For testing, with flappy i test the entire player's sprite .

Quote
The PCE could easily handle double that if the VDC could handle it without flickering. A shame really.
Yes of course, even with my routine you can test more collisions without impacting to much the cpu  .
You can easily improve performance with caculating each boxes in a RAM array when you move each sprites, this is not the case actualy with my routine .

And like you, i have some SGX games in mind  :wink:
« Last Edit: December 10, 2014, 05:51:10 AM by touko »

Bonknuts

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Re: Graphic, Sound, & Coding Tips / Tricks / Effects / Etc.
« Reply #6 on: December 10, 2014, 06:41:39 AM »
I had something I wanted to show off on the PCE, but I don't have a slope collision engine (only block tiles/physics and collision).

touko

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Re: Graphic, Sound, & Coding Tips / Tricks / Effects / Etc.
« Reply #7 on: December 10, 2014, 07:16:52 AM »
Quote
but I don't have a slope collision engine
same here,my routine is only for shmups, not for plateformers .

Bonknuts

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Re: Graphic, Sound, & Coding Tips / Tricks / Effects / Etc.
« Reply #8 on: December 10, 2014, 11:12:46 AM »
Maybe someone from the NESdev scene has something I can borrow/use.

touko

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Re: Graphic, Sound, & Coding Tips / Tricks / Effects / Etc.
« Reply #9 on: December 10, 2014, 07:36:54 PM »
For now, no need for me to have a complex objetc/map collision routine, my next project will be a shmup and perhaps a browler . ;-)

Bonknuts

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Re: Graphic, Sound, & Coding Tips / Tricks / Effects / Etc.
« Reply #10 on: December 12, 2014, 09:56:01 AM »
Expanded color palette mode on the PCE/SGX

 This specific effect only works on composite (or RF) of the original consoles: no RGB or s-video mod.
This is based on the same effect as CGA composite artifacts, and is specific to NTSC signal only.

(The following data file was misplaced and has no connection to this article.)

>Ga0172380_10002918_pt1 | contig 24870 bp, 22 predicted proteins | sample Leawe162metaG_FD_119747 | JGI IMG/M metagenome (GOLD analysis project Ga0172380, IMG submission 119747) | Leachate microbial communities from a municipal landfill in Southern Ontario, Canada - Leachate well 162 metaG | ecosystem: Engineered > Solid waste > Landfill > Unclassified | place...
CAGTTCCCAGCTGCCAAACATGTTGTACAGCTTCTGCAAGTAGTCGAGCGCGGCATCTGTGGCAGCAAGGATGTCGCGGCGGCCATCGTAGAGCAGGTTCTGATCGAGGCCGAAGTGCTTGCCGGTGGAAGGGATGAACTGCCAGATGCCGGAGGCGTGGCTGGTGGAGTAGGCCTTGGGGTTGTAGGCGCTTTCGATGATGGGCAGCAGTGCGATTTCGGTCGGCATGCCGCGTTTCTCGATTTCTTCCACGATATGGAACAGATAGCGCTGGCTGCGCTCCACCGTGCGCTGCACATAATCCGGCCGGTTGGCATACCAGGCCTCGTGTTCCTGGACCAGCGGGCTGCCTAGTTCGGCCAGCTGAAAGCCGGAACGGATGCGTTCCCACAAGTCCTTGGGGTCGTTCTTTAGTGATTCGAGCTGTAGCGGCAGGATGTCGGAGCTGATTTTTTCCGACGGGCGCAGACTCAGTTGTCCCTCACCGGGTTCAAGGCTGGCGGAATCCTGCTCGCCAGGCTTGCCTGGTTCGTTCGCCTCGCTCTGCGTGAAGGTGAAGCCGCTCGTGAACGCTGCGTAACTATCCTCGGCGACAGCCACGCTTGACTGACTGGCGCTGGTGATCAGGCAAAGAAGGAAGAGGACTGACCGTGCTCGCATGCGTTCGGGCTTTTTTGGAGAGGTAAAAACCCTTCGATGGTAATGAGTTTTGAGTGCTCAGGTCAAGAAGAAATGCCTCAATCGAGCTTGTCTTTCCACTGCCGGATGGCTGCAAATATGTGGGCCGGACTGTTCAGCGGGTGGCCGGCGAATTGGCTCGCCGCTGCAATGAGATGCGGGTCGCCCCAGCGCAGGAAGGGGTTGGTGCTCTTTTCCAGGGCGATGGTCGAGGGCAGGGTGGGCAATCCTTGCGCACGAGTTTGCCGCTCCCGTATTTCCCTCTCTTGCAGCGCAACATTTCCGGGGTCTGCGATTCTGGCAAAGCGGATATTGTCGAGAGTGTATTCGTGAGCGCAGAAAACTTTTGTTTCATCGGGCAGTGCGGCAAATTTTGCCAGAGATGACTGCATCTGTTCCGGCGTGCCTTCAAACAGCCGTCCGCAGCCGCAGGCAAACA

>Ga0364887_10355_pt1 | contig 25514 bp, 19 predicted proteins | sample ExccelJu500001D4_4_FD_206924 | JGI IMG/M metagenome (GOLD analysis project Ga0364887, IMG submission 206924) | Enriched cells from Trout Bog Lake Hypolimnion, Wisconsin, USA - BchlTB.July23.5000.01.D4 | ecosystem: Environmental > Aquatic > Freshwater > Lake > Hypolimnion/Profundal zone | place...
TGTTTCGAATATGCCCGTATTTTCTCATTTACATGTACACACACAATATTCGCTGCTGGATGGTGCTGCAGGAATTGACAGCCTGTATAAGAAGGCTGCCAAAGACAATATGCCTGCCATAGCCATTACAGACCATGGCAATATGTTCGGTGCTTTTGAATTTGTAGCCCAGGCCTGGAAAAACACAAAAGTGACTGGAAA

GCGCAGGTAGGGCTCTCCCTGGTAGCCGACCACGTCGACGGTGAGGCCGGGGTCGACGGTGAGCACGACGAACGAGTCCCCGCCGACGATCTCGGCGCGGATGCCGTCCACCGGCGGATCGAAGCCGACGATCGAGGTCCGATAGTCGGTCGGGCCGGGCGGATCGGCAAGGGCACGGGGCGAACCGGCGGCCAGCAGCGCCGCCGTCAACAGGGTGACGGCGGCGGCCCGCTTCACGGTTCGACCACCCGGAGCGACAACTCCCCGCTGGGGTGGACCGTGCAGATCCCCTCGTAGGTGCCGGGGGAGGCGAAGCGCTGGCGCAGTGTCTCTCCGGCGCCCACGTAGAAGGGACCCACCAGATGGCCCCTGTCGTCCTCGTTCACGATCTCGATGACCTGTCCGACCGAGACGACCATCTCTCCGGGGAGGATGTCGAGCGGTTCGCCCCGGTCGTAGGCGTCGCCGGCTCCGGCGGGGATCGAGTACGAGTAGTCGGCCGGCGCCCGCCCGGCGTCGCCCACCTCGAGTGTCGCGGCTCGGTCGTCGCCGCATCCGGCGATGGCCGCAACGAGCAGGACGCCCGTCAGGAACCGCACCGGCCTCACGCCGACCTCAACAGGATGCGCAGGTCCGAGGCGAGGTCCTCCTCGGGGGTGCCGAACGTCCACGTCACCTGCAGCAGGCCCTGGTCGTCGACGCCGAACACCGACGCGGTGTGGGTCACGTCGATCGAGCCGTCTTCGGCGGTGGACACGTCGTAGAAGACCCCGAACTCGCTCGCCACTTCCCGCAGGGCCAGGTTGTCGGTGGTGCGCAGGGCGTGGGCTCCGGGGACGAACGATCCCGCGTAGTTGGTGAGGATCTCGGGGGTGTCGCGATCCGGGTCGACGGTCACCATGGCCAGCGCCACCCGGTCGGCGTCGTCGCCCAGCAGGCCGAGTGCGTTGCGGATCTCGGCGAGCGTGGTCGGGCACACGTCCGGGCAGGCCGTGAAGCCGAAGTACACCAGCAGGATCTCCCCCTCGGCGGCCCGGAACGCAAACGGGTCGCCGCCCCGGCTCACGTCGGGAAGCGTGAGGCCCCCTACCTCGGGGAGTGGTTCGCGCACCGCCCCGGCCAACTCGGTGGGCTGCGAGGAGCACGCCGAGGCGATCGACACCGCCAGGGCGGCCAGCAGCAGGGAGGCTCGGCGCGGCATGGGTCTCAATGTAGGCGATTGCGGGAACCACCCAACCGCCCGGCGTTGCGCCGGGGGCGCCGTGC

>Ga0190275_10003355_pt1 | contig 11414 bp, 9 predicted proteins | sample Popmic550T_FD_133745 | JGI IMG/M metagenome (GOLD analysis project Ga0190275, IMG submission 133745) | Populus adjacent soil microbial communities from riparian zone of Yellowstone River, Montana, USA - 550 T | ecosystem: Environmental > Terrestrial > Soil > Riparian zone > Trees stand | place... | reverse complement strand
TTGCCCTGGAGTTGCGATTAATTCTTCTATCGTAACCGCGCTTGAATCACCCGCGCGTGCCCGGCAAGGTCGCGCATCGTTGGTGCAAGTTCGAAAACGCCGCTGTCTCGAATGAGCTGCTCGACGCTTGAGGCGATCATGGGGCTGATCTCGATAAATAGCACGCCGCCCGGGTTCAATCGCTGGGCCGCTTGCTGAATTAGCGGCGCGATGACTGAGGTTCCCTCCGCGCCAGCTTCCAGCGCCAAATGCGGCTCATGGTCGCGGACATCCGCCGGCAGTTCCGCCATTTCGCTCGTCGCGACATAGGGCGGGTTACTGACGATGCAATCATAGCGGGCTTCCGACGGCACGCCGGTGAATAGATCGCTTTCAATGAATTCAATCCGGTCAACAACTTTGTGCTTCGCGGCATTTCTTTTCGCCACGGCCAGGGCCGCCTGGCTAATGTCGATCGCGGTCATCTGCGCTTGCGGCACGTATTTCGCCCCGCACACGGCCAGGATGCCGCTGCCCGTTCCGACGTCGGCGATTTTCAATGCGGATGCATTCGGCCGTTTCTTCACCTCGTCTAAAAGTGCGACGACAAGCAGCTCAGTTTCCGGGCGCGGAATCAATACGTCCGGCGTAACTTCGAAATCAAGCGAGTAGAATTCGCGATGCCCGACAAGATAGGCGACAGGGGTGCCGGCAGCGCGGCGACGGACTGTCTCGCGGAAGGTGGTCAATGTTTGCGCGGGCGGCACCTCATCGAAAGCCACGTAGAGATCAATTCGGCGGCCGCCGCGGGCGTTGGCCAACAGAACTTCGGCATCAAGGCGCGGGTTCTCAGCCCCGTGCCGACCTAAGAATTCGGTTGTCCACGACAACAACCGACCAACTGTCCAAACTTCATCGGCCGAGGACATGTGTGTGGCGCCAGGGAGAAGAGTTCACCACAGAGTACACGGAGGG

Since the mid res mode (7.159mhz) is double the color burst frequency, you get direct artifacting between two signals ( Y and C). The trick here, is to turn off the PCE's XOR color burst alternating bit (this bit removes the artifact for still/non moving screens).

 Two things to consider:
1) The color burst is still XOR going down the screen, but just that it doesn't swap on the next frame. Your dithering will have to compensate for this (pretty sure vertical line dithering doesn't work for this, so XOR checker board dithering is needed).
2) I haven't found a way to directly control which 'phase' you are in, on start up (two phases: blue slightly cool tinted or slightly warm tinted). IIRC, you can switch/change the phase by enabling and then disabling the XOR pattern bit on the VCE for a single frame. So this requires user input from a visual aid, so the program will know (exactly like the Coco 1/2 red/blue mode, except you don't need to reset the console).

 Unlike Genesis dithering (in either res mode), this appears thoroughly solid. 

 So you get more colors per tile, for averaging dithered 16 colors, and you get colors outside the default 512 master palette. Limited, but a cool effect. Could be great for doing a raycast style engine (since the screen doesn't scroll), or some other demo effect.


touko

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Re: Graphic, Sound, & Coding Tips / Tricks / Effects / Etc.
« Reply #11 on: January 05, 2015, 06:41:07 AM »
I have a question in mind, it's feasible to do self modifying code on AC ???
Or simply execute some code on it ???

I ask this because i want use some compiled sprites for my browler.

Bonknuts